I’m working out with my friend at the gym today when I began to notice that he was frequently looking at his phone while he was supposed to spot me. At lunch, I noticed that his hand lingered towards his phone while he was reading the menu, checking every few minutes if a new notification(s) had appeared. A force of habit maybe or a mental conditioning, after years of scrolling through Facebook, Instagram and Twitter on his handheld device. As millennials, we have grown up in a society saturated by the media and for the greater bulk of Gen Y; our online voice outweighs our spoken voice. This has created a culture where the artistry of our food now merits a photo, filter and hashtags over our ability of interpersonal skills.
Thanks to the likes of social media, our capability to contact our friends who live long distance is a mere touch away. But lets face it – we’re comfortable. Face-to-face is fine, but sitting behind a computer where we can edit our replies is perfect and this has created an illusion of our wanted selves. When talking to an attractive female in person, I’m a clumsy Michael Cera imbued with a touch of Jonah Hill from Superbad. Online, I can edit and revise my words to appear as a modern-day Don Juan. We hide behind the securities of our online social selves to protect us from the discomfort of awkward face-to-face conversations. Possibly dissolving any factors of dialogue such as a person’s tone, which adds a greater depth to the exchange. So next time you want to have a deep conversation, try calling instead of IMing, you might not regret it.
The last time when you had dinner, did you or one of your friends check-in? Did you or your friends take a quick snap of the meal being served? Did you or they write a quirky caption and hashtag to accompany the snap? Finally did you or they continue to refresh Instagram or Facebook to see how many people liked the photo alongside the quirky caption and hashtag. While Gen X may complain that Gen Y is too invested in their online personas, we have created the product where we can’t stop and focus on one action. Instead of embracing those around us, we’re consumed with validating our online profiles. If we’re not sidetracked by what’s outside the box, we’re too busy attempting to seize it on social media.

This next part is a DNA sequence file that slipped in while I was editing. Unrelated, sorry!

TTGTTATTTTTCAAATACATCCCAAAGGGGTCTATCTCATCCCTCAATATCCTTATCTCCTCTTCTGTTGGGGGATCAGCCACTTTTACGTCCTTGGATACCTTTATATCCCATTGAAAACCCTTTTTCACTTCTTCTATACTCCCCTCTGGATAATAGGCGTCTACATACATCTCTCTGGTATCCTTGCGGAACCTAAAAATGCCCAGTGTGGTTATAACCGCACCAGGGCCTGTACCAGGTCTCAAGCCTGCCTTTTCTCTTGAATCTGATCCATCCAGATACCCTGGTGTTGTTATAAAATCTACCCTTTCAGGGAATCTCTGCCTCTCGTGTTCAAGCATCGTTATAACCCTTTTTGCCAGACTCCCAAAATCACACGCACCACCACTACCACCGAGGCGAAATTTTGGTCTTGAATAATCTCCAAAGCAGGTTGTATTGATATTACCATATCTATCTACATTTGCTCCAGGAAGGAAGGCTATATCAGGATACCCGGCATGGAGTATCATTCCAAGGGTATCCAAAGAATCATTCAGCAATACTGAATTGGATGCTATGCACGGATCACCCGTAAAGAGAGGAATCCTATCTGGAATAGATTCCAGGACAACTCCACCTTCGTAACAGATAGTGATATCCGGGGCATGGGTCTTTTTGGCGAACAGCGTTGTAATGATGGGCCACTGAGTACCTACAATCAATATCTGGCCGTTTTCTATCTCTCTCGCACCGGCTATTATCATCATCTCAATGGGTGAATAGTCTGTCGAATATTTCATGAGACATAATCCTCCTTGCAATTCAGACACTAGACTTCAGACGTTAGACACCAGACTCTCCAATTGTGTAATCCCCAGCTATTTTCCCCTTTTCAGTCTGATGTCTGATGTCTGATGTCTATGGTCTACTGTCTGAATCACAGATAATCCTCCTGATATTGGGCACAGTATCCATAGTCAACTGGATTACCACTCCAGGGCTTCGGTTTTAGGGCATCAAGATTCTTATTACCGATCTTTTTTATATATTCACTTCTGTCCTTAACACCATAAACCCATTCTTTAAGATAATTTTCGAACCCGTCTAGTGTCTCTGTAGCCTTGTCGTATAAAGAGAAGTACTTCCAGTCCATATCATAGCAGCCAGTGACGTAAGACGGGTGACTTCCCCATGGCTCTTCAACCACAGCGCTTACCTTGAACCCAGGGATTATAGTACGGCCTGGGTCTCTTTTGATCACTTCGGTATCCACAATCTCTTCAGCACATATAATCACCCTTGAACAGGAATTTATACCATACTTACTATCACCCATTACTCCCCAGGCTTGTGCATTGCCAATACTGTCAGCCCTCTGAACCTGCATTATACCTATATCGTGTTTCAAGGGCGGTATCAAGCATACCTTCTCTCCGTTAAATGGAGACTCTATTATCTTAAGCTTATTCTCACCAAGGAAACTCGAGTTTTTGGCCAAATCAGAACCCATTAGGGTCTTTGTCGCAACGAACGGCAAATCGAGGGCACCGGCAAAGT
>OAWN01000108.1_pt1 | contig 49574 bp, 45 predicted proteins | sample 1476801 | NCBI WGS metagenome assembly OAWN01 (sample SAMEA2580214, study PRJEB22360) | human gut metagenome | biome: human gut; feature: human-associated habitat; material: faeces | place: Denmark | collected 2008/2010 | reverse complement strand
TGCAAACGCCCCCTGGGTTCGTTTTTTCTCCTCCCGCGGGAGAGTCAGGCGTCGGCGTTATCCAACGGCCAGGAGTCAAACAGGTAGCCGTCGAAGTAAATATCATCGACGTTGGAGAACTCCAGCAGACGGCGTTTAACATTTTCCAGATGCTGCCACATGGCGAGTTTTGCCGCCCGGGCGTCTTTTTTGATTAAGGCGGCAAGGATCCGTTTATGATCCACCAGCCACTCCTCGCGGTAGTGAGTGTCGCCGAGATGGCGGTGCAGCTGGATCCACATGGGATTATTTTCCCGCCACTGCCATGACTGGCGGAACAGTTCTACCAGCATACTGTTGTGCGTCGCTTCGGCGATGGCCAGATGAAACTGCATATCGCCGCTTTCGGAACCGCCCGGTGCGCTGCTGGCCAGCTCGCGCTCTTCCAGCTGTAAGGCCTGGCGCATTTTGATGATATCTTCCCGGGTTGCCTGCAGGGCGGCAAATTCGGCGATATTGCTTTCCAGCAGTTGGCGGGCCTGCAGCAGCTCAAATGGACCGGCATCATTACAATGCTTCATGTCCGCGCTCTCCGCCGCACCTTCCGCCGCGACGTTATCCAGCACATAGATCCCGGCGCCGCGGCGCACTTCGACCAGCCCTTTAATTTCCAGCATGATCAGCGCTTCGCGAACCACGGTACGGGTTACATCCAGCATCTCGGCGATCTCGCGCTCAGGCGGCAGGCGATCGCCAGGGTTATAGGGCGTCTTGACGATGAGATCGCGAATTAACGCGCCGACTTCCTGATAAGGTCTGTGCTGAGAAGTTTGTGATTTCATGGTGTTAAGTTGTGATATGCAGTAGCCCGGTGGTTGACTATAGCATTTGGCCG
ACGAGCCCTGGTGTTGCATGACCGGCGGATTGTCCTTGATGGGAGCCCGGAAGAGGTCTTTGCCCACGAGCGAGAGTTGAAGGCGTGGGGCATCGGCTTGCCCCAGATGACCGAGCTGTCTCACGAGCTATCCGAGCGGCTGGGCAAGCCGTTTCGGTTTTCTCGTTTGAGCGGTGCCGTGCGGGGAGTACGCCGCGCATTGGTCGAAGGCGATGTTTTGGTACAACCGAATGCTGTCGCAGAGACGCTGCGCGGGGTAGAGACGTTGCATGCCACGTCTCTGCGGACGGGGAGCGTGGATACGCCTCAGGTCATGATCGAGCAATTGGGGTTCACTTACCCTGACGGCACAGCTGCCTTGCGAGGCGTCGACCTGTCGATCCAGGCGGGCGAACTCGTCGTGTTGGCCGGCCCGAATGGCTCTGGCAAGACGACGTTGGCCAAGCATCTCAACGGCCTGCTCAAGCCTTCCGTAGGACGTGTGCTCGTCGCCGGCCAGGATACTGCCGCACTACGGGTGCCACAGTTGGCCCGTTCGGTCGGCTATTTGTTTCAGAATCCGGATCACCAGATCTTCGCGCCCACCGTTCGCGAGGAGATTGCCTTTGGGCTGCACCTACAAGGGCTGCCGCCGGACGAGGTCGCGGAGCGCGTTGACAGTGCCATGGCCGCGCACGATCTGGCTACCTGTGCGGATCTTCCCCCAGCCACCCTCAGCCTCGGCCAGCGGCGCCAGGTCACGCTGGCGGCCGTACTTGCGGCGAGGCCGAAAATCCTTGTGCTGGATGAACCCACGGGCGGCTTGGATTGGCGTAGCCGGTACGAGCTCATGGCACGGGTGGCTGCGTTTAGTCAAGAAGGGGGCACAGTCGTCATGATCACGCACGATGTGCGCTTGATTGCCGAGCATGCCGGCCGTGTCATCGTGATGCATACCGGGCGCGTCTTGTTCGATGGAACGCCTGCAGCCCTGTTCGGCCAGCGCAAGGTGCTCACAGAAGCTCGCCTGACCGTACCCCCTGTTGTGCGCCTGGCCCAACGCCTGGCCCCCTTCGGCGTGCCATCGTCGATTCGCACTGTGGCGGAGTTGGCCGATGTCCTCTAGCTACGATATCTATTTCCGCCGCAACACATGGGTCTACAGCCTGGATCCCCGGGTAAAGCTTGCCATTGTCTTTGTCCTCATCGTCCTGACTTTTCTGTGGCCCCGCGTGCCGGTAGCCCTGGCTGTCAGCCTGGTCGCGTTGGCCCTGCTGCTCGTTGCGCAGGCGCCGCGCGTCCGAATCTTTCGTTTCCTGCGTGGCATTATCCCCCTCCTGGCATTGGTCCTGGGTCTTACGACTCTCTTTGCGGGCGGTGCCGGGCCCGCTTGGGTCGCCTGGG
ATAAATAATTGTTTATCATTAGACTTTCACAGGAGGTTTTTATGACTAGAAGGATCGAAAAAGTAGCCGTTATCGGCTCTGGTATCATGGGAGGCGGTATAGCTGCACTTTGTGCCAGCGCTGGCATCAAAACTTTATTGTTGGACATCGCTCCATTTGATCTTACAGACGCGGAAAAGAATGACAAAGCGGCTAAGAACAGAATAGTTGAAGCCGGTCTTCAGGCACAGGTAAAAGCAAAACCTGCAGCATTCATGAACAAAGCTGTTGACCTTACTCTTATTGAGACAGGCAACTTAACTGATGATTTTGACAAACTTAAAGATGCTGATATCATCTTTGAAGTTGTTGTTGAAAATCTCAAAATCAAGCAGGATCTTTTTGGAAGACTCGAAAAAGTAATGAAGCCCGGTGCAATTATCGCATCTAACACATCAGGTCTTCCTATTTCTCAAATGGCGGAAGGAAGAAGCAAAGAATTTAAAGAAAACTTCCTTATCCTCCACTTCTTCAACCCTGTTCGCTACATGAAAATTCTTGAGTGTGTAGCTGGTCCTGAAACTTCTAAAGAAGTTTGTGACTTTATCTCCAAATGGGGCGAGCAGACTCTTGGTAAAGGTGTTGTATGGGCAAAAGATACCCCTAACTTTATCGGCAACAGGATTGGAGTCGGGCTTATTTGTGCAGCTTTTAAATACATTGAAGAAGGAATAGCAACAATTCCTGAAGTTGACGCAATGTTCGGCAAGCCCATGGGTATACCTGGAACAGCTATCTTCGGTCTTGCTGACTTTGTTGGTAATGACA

Like the synopsis of an Orwellian dystopia where society has lost its ability of proper grammar thanks to an external entity, social media has lowered the bar for our generation to type a proper and punctual sentence. We could easily guilt auto-correct as the condemned, but we can only blame ourselves. In a society where the maximum usage of words is 140 or less, and the abbreviations of “Laughing out loud” has become so common, we may have overlooked how to properly articulate ourselves in a professional manner. Spell check has become our confidant causing us to email, post and message without capitalisation and punctuation.
As a generation, we have achieved some pretty impressive trademarks.
- We’re widely accepting of all kinds of people, regardless of creed, color or orientation.
- We’re the entrepreneur generation. We aren’t afraid to follow our dreams, start a new company and even quit our day job.
- Couples are more progressive, as women take on the role of the breadwinner while men are beginning to switch as the stay at home dad.
- Most of all, we’re tech-savvy.
But while we may boast as the most progressive generation so far, we must continue to hone our social skills to avoid being awash in a world of mediocrity.